Newel Perry
Inducted 2014

By Stuart Wittenstein

Newel Perry: Mentor and Godfather of the Organized Blind Movement

Dr. Newel Perry, "our beloved leader of the blind in California" (Lowenfeld, 1956), is considered to be the father of the modern civil rights movement of the blind, more often called the consumer movement or the organized blind. According to Matson (1990), Perry "presided as mentor and godfather to the [organized blind] movement." (pp. 261-262). Dr. Marc Maurer, in his letter supporting his Hall of Fame nomination, calls Dr. Perry, "the one person who most directly set the stage for the blind of this country to collectively assert their civil and consumer rights."

Newel Perry (1873-1961) was born on a farm in Dixon, California on December 24, 1873. His family moved to a farm in Shasta County near Redding in 1876. He was educated in a one room school house, with students ranging in age from six to twenty until he lost his vision due, as he recalled, to "a severe attack of poison oak." After that he was not sent to school until 1883 when his father died and Perry, not yet 10, was sent to school and to live at the California School for the Blind in Berkeley.

Perry was observed to have remarkable mental mathematics skills and ambitions to attend higher education and learn a profession. The school’s administration decided to experiment by having him attend Berkeley High School and in 1892 he became the first blind graduate of that school. He then became the first blind person to attend and graduate from the University of California at Berkeley (1896). He worked his way through the university by tutoring fellow students in mathematics. Following graduation, he received an appointment as a full time instructor in mathematics at UC, and was a summer instructor at the University of Chicago.

In 1898 he founded and became first president of the California School for the Blind Alumni Association of Self-Supporting Blind which became a model and pre-cursor of other organizations of and for blind persons. His stated purpose was "to escape defeatism and to achieve normal membership in society."

At the turn of the century he traveled extensively in Europe, making use of the German language classes he had attended at UC and earning a living by teaching the English language to Swiss and German citizens. He then attended the University of Munich and earned a Ph.D. in Mathematics (1902).

Returning to the U.S., he found tutoring work at New York University and Columbia University and undertook a challenging legislative effort. Dr. Perry believed that education was the best path for blind persons to attain employment and upward mobility and he successfully lobbied the NY state legislature and Governor Charles Evans Hughes to sign into law a bill appropriating reader funds for blind college students—the first such bill in the United States (1906). He had to overcome competition for funds from others wanting to serve the blind individuals by expanding sheltered workshop opportunities.

Dr. Perry returned to California in 1912 to teach at CSB and became Director of Advanced Studies until his retirement in 1947. During that time he replicated the NY readers for blind college students bill in California (1913) authored and led the drive to amend California’s state constitution with an amendment known as "California’s Legal Aid to the Blind Laws" (1928); and founded and became first president of of the California Council of the Blind (1934-1953).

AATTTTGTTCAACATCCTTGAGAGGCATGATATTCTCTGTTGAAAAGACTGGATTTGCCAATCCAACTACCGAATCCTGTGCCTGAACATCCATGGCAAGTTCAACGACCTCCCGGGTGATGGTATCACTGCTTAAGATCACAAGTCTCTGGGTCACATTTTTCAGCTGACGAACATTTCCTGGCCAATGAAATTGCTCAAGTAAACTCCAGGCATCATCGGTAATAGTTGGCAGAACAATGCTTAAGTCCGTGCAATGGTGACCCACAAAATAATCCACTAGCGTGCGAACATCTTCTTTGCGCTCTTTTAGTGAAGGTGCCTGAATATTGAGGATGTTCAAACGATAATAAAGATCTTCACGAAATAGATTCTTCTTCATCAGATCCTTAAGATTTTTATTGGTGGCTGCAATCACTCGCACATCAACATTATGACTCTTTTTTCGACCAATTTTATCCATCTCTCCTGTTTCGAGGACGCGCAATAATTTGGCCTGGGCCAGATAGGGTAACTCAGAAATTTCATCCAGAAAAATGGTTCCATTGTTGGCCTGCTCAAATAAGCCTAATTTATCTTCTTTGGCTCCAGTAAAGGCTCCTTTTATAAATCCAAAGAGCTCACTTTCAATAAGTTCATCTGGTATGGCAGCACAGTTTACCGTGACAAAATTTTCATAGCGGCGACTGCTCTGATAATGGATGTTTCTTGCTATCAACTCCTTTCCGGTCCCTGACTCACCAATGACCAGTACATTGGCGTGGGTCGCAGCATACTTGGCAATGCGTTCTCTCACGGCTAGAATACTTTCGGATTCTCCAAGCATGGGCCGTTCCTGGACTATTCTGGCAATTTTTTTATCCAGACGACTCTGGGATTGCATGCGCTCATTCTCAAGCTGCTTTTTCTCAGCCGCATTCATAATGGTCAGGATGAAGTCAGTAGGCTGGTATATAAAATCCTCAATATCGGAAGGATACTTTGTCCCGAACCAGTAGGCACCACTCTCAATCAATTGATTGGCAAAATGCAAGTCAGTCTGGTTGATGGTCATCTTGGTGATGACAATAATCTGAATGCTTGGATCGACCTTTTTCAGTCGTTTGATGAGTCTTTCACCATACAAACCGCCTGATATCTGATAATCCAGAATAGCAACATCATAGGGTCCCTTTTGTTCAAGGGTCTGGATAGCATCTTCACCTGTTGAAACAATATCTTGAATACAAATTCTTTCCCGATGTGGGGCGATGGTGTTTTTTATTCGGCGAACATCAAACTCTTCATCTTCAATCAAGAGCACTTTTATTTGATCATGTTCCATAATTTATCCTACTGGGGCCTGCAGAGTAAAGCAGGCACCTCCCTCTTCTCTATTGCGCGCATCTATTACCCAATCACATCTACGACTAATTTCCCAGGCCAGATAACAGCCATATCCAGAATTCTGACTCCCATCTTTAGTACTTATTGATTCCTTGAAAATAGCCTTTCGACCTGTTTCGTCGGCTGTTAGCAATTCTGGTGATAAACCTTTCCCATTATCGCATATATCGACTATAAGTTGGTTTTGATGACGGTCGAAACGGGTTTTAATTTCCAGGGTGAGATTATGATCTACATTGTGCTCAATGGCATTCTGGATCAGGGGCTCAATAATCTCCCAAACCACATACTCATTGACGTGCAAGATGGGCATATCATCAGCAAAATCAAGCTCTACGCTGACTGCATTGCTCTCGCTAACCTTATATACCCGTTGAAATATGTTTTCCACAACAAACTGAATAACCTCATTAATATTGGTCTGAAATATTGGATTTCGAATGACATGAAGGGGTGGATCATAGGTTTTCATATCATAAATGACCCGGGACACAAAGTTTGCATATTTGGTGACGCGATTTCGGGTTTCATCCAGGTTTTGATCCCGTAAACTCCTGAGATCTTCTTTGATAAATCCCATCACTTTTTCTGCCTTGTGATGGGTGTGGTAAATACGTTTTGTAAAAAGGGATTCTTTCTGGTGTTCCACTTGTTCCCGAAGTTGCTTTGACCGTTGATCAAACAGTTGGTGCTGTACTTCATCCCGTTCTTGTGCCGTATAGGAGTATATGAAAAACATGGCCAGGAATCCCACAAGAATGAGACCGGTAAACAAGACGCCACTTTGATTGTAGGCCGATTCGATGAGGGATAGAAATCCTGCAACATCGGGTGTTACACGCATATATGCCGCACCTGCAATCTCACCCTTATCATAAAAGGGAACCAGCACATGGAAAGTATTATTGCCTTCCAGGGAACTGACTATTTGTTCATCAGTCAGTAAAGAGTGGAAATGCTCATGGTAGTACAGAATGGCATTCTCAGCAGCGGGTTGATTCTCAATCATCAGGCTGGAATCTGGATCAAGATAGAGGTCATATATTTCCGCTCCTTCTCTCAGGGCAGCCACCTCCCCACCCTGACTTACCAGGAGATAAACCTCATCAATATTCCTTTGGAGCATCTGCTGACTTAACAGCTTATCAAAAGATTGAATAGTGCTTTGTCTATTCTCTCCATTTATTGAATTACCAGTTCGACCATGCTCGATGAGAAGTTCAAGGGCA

He is best known for having mentored at CSB "Perry’s Boys (and Girls)," a group of talented blind young men and women who would, with Perry’s assistance, begin the organized blind movement of advocacy and civil rights. Among Perry’s Boys was Jacobus tenBroek who would later become the first president of the National Federation of the Blind (1940).

At Perry’s memorial in 1961, tenBroek observed, "More than any other person, it was he [Perry] who taught us that the blind can and must lead the blind and the sighted, too, when dealing with the problems of the blind. More than any other person, it was he who made us aware that to go on unorganized was to remain disorganized, that only through concerted action can the blind hope to convert and enlist the power of government and to defeat the thoughtless tyranny of public prejudice and opportune ignorance."

From Lynne Laird, past president of the CSB alumni association, and a retired CSB faculty member, "At the time of his retirement, seventy-eight of his students had been graduated from colleges and universities and had succeeded in a wide variety of vocations and professions. His former students began to turn up all over the State and in other parts of the country as successful lawyers, business people, civil servants, farmers, judges, employment specialists, social workers, legislators, salesmen, osteopaths, chiropractors, and as jobholders of various descriptions and in an extending array of different occupations. All of this occurred at a time when the blind were considered among the unemployable."

Dr. Perry received AERBVI’s Ambrose M. Shotwell Award in 1948 and was recognized and inducted by the California Council of the Blind, when CCB established their Hall of Fame in 1996.

"He [Perry] was responsible for the notion that it is up to the blind to speak for themselves." (Maurer, 2012)